Does auto insurance cover a stolen stereo?

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Melanie Musson is the fourth generation in her family to work in the insurance industry. She grew up with insurance talk as part of her everyday conversation and has studied to gain an in-depth knowledge of state-specific car insurance laws and dynamics as well as a broad understanding of how insurance fits into every person’s life...

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Reviewed byMelanie Musson
Published Insurance Expert

UPDATED: Mar 13, 2020

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Although not as common as it once was, stereo theft is still a major concern in some areas. People will break into a car and steal the stereo to resell or pawn for cash; they may also steal any valuables in the vehicle. Fortunately, stereo theft is usually covered under insurance. There are some limitations to this, however, so it’s a good idea to review your policy to make sure that your specific situation will be handled by the policy.

What Coverage Protects Against Partial Theft?

Acts of theft and vandalism are covered by comprehensive coverage. This is separate from your collision coverage and also applies to acts of nature and other sorts of non-accident damage. Most full-coverage auto policies include comprehensive by default, but it is sold separately from collision so it is possible to have one without the other. You will need to refer to your policy to see whether or not comprehensive coverage is included.

Comprehensive coverage only applies to stereo systems that are factory installed in the vehicle. If you have an aftermarket stereo installed in the auto, it may not be covered. If the device is portable, such as a Sirius radio, auto insurance will not cover its theft; instead, you would need to file a claim against a homeowner’s or renter’s insurance policy.

Some people choose to install very large or expensive sound systems in their vehicle. These systems may include speakers, subwoofers and other specialized sound equipment. Although these systems are permanently installed, they cannot be covered by comprehensive insurance because they are aftermarket additions to the vehicle. Instead, the insured can purchase a separate sound system policy.

This policy will require you to provide an appraisal of the sound system’s worth. If the system is stolen or damaged, the insurance will pay according to the value of the system less any applicable deductibles. Not all policies offer this coverage, so be sure to ask the insurer whether or not a sound system can be covered before installing one.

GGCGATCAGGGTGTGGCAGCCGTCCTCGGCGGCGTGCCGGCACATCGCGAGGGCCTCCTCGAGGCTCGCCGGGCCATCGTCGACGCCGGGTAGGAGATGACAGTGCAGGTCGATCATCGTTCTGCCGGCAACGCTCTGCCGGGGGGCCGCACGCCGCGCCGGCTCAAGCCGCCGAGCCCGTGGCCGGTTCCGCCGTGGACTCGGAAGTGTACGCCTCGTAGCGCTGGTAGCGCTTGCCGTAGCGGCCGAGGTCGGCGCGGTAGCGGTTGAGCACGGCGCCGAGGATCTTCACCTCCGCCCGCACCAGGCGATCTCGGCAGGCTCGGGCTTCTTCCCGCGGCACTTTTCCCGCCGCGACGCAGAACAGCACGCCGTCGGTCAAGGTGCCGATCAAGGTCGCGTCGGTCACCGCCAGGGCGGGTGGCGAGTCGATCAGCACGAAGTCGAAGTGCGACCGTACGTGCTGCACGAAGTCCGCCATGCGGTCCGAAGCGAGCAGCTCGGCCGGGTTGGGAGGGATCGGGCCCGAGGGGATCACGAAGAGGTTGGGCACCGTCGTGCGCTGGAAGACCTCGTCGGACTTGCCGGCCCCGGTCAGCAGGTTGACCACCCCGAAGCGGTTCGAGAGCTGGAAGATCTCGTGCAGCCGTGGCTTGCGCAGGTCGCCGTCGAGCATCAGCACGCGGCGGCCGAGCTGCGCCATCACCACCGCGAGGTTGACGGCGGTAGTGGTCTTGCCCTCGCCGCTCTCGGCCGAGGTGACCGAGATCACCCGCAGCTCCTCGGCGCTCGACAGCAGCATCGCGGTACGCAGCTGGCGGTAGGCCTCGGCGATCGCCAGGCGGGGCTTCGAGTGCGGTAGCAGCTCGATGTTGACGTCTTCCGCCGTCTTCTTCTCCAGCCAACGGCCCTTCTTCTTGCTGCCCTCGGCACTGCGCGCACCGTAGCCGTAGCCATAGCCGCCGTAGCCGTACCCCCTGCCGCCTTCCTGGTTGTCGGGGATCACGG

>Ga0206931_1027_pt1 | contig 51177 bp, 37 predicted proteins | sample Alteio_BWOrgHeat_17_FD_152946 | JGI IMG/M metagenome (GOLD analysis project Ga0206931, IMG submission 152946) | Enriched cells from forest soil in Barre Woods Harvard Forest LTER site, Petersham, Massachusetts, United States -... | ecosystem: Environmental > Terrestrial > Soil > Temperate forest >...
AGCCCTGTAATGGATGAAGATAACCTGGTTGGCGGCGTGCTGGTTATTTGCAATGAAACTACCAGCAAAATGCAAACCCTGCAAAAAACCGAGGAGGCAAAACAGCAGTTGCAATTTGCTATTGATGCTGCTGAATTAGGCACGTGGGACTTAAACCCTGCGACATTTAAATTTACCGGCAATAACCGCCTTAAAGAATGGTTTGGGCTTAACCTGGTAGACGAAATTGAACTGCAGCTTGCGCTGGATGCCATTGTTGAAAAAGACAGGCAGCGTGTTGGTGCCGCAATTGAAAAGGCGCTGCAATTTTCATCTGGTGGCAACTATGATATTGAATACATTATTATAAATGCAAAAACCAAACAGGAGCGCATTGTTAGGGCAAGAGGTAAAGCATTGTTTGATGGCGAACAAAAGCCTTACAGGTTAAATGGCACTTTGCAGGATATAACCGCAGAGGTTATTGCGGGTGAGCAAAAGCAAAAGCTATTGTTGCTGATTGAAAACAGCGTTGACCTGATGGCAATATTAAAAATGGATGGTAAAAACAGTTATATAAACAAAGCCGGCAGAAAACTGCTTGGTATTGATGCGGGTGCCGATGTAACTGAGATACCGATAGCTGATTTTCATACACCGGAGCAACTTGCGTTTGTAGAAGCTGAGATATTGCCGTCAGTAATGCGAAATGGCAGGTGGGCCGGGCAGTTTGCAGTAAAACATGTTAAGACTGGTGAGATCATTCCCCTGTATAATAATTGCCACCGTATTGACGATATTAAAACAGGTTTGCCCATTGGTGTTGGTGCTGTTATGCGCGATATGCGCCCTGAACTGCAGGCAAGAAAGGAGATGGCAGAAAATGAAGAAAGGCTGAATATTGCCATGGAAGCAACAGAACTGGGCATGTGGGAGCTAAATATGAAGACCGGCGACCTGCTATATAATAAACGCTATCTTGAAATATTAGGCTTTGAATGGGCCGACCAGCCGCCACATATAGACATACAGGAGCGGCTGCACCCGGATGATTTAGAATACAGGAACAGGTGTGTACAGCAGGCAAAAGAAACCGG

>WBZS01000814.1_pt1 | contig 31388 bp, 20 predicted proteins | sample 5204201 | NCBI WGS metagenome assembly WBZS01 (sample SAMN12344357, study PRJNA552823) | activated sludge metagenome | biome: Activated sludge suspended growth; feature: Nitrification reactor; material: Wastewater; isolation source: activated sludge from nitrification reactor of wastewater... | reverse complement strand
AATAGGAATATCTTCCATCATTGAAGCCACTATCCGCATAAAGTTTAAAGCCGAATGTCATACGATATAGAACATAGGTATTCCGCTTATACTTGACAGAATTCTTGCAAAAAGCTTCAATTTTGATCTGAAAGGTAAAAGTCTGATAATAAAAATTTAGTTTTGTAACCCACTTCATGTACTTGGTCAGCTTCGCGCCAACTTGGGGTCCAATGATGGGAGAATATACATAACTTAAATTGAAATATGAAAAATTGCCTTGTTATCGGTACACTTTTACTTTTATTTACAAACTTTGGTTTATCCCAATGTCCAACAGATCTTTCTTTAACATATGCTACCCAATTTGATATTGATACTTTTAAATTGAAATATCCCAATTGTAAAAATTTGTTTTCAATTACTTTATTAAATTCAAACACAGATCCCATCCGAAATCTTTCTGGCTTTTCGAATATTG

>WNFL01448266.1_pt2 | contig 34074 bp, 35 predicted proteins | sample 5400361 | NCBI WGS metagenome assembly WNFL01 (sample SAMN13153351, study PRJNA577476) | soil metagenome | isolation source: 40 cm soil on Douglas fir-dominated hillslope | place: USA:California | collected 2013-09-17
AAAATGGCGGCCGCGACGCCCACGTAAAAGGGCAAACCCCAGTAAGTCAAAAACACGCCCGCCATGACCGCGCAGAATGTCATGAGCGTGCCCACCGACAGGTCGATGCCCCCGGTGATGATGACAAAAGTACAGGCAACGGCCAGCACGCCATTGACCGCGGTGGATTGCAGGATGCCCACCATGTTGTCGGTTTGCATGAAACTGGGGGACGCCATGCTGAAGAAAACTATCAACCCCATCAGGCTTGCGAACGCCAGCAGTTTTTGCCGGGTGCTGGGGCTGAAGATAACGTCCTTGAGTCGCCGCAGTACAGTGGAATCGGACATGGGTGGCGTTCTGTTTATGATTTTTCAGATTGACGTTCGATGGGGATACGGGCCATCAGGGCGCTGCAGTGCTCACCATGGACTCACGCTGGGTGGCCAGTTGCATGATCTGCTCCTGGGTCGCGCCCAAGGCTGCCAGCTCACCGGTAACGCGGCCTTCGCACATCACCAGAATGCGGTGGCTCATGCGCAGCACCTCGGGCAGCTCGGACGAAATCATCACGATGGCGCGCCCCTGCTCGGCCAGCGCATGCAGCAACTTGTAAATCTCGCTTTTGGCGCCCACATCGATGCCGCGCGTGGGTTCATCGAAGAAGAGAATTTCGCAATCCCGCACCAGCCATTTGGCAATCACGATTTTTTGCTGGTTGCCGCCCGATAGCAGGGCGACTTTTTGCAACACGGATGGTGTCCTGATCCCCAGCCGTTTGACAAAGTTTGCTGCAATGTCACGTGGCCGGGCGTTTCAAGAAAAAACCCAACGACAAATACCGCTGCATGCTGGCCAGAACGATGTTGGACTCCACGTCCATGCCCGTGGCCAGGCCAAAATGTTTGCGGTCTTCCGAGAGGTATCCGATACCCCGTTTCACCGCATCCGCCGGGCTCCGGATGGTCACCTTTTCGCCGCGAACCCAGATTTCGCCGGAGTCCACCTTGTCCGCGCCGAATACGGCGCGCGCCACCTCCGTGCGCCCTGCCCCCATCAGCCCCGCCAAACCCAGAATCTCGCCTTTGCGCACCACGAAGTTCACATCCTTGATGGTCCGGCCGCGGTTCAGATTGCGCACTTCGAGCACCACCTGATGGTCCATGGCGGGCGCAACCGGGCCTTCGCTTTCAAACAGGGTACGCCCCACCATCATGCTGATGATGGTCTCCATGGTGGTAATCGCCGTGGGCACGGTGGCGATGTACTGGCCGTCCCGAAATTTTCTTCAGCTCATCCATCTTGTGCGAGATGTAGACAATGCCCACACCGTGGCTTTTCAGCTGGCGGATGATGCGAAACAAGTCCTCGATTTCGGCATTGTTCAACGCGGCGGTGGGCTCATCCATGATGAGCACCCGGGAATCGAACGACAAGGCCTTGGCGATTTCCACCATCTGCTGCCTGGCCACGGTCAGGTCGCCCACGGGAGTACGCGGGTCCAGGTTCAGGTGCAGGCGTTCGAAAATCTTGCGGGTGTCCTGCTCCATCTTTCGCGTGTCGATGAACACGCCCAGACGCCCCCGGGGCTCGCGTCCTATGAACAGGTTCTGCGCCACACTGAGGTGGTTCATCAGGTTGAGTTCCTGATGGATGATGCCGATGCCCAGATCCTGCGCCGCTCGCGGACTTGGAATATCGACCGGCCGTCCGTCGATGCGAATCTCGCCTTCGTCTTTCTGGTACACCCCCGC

Filing a Claim for a Stolen Stereo

Whether you’re submitting a claim against your comprehensive coverage or a specific sound system policy, the claim should be filed directly with the insurance company’s claims department. You can do this at the agent’s office, over the phone or even online for some companies. The process will take about 15 minutes to complete.

The insurance company will ask where the vehicle was parted, how the thief got into the car and if anything else was damaged. Depending on the situation, the vehicle may need to be inspected for damage by the insurance company. Other insurers will simply request that you submit a receipt for the purchase and installation of a new stereo and will reimburse accordingly.

Bear in mind that any comprehensive deductible that you have will apply to the loss. Depending on the cost of a stereo and installation, it may not be worthwhile to file the claim. For example, if a new stereo costs $300 to install and the deductible is $500, there is no reason to file a claim. For this reason it may be a good idea to get an estimate on the replacement prior to submitting the claim.

The stolen stereo may not be the only damage to the vehicle, however, and other damage may not be immediately apparent. For example, there may be damage to the door locks from where the thief broke into the car, or the vehicle may have sustained electrical damage when the thief removed the stereo.

This can increase the overall cost of the repairs and make it worthwhile to file a claim. Depending on the way your policy is written, this additional damage may not be covered under sound system coverage; this means that you may end up owing two separate deductibles if the vehicle sustains damage in addition to the stolen sound system.

Even if you choose not to submit a claim at first, be sure to keep your receipts for any work that you have done on the vehicle. This way, you can submit them for reimbursement if the final repair ends up costing more than the deductible.

Car insurance claims can be complex, and multiple variables may be involved with any specific situation. If you’re not sure how your coverage will apply to any particular occasion, your best bet is to contact your insurance company directly to ask. The agent or customer service representative will be happy to discuss your policy with you and clarify any questions you may have about a specific claims situation.

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